“Soft” Grading Practices are Beneficial



“I reviewed all our notes, looked at all the extra materials she posted, and studied so much, only to get the same questions wrong as everybody else,” said junior Sophie Khosrodad. 

It is undeniable that the education system is not perfect, and while grades aim to accurately reflect student performance, this isn’t always the case. Many people view practice tests as open-note testing and grading on a curve as a convenient shortcut for A-hungry students, when in reality, they allow students to prioritize understanding content while making grades more fair.

In a large public high school where class sizes often surpass 30 students, it is not a guarantee that every student will have the individual attention needed to access the entire curriculum, especially when the course is content-heavy. “Especially in AP classes where teachers are on a timeline trying to prepare us for an exam by May, they rush through content a lot of the time,” said Khosrodad, adding, “If 30 different kids get the same question wrong, that’s a thousand percent on the teacher.”

Junior Dean Hammerman agreed, adding that, “Either the teacher didn’t teach [the content] well enough or the question was unreasonably difficult.” In such cases, it is only fair that specific questions or an appropriate number of points should be given back to students. 

This smaller-scale version of curved grading has come into play at B-CC. Jeffrey Olsen, a junior who is enrolled in several AP courses, recalled a time when he received a point back on a test due to his teacher’s “Wisdom of the Crowd” policy, which meant when the majority of the class got a question wrong, that question wouldn’t count against them in the final grade. 

In AP AB Calculus, the assignments that are meant to act as review for the AP exam are graded according to the AP curve. Ms. Wang-Lin explained that this is “because we want students to be familiar with how the AP exam is graded. It lets them know if they’re in the range for a 4 or 5 on the exam.”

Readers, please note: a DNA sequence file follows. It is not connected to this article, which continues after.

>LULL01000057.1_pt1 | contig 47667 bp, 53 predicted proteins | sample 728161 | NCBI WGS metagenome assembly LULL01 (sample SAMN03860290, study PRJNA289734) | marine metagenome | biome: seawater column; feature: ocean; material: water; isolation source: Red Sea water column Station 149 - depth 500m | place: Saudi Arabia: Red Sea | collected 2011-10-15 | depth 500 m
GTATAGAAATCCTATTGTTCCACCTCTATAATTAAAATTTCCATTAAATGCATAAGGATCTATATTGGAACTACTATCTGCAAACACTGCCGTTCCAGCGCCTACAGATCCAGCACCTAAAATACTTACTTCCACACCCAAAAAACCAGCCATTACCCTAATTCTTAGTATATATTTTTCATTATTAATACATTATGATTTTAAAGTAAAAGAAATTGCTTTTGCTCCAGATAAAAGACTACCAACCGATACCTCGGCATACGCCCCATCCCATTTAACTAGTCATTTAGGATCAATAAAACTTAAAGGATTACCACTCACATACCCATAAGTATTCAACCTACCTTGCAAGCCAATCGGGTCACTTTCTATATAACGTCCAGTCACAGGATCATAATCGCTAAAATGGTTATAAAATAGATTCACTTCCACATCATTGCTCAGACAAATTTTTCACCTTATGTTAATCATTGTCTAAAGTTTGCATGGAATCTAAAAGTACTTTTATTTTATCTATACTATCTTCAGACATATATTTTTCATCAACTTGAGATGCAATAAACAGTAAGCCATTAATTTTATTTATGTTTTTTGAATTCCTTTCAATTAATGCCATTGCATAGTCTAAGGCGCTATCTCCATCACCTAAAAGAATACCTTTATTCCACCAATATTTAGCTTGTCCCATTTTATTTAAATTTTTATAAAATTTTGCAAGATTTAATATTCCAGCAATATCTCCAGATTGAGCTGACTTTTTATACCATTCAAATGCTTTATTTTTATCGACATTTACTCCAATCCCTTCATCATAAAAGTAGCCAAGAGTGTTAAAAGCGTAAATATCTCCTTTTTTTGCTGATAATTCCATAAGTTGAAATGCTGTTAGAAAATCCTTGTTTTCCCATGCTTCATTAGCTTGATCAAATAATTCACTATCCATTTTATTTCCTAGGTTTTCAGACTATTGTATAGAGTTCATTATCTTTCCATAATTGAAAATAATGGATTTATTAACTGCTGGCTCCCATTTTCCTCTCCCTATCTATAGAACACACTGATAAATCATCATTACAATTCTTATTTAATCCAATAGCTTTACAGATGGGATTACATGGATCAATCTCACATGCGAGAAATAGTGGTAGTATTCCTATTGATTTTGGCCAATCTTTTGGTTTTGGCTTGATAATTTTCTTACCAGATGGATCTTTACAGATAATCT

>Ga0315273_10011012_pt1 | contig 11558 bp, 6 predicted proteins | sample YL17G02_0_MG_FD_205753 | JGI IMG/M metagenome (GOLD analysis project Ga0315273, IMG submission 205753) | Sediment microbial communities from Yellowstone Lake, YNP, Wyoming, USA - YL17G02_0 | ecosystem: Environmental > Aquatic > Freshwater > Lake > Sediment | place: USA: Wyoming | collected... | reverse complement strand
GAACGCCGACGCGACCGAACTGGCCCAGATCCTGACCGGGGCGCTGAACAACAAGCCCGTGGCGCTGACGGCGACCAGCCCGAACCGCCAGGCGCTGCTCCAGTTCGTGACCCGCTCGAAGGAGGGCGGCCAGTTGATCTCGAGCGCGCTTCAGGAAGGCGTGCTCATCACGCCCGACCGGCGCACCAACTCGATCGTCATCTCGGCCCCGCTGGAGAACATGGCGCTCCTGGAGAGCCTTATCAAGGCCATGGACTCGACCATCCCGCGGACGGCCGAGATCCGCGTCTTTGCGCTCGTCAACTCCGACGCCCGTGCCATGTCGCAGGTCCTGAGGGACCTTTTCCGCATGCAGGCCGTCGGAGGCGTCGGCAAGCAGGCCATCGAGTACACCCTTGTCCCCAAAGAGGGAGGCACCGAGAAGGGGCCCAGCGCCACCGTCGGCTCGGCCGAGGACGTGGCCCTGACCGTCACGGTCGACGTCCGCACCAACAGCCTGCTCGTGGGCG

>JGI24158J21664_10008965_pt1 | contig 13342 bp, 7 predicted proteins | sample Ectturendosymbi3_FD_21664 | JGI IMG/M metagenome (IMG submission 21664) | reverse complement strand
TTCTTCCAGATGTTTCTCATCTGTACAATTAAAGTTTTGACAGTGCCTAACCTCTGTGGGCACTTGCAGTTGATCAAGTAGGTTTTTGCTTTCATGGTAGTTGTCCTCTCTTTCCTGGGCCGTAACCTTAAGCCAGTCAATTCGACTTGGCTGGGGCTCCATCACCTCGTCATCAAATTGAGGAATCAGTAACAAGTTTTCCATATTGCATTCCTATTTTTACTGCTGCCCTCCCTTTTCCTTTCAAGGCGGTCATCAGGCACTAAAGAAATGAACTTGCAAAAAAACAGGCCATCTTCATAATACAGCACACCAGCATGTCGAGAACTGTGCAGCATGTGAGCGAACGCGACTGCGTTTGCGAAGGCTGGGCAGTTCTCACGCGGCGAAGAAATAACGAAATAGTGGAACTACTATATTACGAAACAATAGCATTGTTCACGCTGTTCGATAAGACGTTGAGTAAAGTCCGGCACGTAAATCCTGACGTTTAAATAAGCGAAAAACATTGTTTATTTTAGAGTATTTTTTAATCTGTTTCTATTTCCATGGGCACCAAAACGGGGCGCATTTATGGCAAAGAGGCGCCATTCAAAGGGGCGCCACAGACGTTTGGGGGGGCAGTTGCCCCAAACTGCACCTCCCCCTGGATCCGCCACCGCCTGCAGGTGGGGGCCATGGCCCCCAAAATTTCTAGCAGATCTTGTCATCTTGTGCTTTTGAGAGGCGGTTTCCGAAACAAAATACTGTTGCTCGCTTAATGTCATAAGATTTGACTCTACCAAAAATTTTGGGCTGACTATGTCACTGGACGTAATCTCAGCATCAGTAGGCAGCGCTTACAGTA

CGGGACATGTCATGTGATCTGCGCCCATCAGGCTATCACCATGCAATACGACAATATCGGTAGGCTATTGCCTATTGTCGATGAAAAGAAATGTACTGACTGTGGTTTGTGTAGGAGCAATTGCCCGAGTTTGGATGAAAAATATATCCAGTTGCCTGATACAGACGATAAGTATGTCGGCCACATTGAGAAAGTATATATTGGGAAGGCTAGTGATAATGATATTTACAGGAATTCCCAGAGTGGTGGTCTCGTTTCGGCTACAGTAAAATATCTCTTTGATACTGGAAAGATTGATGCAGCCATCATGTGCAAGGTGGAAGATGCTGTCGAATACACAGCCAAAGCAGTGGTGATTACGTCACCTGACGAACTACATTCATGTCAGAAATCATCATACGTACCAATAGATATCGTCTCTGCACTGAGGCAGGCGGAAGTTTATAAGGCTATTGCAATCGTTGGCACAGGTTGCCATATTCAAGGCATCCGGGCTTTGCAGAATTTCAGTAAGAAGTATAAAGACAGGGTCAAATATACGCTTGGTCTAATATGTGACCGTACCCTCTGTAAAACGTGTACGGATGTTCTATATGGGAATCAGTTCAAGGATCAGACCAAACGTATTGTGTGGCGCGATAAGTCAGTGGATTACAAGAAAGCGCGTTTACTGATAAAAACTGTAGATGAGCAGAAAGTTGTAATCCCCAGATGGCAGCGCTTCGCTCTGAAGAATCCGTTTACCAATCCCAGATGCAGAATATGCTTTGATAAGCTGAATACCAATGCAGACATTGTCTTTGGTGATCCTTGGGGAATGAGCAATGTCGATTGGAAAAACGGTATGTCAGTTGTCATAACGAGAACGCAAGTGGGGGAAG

Transparency in grading is an essential part of learning and effectively reduces the need for curving tests. Students should be able to understand why their answers might not earn credit so they can improve in the future. Many students applaud B-CC’s AP Environmental Science course for having students anonymously grade each other’s tests as a group according to an objective rubric. 

“We’ve never needed a curve because everyone is fully aware of what types of answers receive or don’t receive credit,” said  junior Ella Welch. Access to the answer key after every test ensures accurate grading and reasoning as to why answers may not have earned credit. The more familiar students are with how questions are graded and what’s expected, the more likely they are to get those questions right in the future. “I think our tests are fair because we get to use our notes on tests, we do so much practice, and there’s retakes and test rebuttals,” said Welch.

A noteworthy aspect of Environmental Science at B-CC is that every quiz and test in class is open note. The curriculum contains so much information that memorizing every detail of every unit is unnecessary. Instead, the open note format allows students to focus on key concepts. Junior Becca Adlin finds this course extremely effective: “The focus is more on actual content than little details like dates or order. In APES, I actually try to understand whatever the question is asking for and then I can piece facts together from my notes.” 

When asked about the effects of open note tests on mental health, senior Emily Inman expressed how it “lessens pressure for [the students]. We don’t have to study for hours on end and can focus more on paying attention in class, actually taking notes, and doing the homework.”

For classes with tests that aren’t as transparent as Environmental Science’s, it can be frustrating for students to be left wondering what they will be assessed on. Memorizing instead of actually learning plagues much of the B-CC student body, as stress and worry about grades in our highly competitive area builds up. The way that many classes are set up doesn’t actually promote learning, and grades may not reflect fair student performance. Although this can’t be completely remedied, open note tests and grading on a curve certainly promote truer education.